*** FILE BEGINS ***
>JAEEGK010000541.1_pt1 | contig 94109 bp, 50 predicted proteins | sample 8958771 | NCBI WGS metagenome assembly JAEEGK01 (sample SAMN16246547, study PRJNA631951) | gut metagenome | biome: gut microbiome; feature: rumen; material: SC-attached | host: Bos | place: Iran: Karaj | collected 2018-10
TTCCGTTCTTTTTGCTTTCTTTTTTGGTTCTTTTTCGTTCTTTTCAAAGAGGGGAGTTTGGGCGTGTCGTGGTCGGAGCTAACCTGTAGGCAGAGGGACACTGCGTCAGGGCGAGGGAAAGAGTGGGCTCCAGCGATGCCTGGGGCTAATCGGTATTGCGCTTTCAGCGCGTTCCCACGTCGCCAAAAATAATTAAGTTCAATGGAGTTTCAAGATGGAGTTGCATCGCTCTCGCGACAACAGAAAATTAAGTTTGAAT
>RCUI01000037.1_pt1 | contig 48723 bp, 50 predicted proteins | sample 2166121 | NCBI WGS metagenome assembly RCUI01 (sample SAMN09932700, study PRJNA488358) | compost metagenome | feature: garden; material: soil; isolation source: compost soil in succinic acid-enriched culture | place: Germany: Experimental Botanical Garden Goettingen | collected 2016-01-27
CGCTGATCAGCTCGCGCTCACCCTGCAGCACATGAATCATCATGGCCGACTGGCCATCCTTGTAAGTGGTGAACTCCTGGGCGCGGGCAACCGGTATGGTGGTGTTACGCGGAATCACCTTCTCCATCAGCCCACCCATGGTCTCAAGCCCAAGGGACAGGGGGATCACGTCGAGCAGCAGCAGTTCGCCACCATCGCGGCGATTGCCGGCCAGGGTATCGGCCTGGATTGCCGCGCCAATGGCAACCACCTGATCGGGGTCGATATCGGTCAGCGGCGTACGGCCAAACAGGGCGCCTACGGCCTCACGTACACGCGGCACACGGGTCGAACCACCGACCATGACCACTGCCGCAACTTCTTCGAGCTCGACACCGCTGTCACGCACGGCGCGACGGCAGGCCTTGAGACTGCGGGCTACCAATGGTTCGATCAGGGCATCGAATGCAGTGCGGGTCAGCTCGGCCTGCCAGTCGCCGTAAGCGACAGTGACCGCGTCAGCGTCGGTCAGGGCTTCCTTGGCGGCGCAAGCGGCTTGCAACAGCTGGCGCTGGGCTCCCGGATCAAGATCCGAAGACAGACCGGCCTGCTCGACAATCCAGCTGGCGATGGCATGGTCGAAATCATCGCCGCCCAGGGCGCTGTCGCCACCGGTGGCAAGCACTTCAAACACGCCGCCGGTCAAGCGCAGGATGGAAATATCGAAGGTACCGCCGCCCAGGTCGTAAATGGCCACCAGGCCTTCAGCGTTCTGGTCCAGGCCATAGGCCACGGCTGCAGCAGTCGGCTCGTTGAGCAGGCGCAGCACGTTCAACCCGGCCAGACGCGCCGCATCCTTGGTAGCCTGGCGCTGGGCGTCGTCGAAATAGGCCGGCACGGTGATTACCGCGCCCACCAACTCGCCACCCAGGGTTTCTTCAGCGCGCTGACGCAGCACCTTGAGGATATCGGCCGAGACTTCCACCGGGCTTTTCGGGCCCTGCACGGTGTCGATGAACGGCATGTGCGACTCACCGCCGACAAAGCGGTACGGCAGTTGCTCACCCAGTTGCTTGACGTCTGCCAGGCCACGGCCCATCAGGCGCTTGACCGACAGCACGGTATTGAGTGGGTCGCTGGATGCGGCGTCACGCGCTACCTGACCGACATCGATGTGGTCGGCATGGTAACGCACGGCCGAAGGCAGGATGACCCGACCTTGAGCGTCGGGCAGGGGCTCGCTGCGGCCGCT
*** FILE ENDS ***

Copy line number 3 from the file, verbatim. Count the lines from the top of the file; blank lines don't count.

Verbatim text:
>RCUI01000037.1_pt1 | contig 48723 bp, 50 predicted proteins | sample 2166121 | NCBI WGS metagenome assembly RCUI01 (sample SAMN09932700, study PRJNA488358) | compost metagenome | feature: garden; material: soil; isolation source: compost soil in succinic acid-enriched culture | place: Germany: Experimental Botanical Garden Goettingen | collected 2016-01-27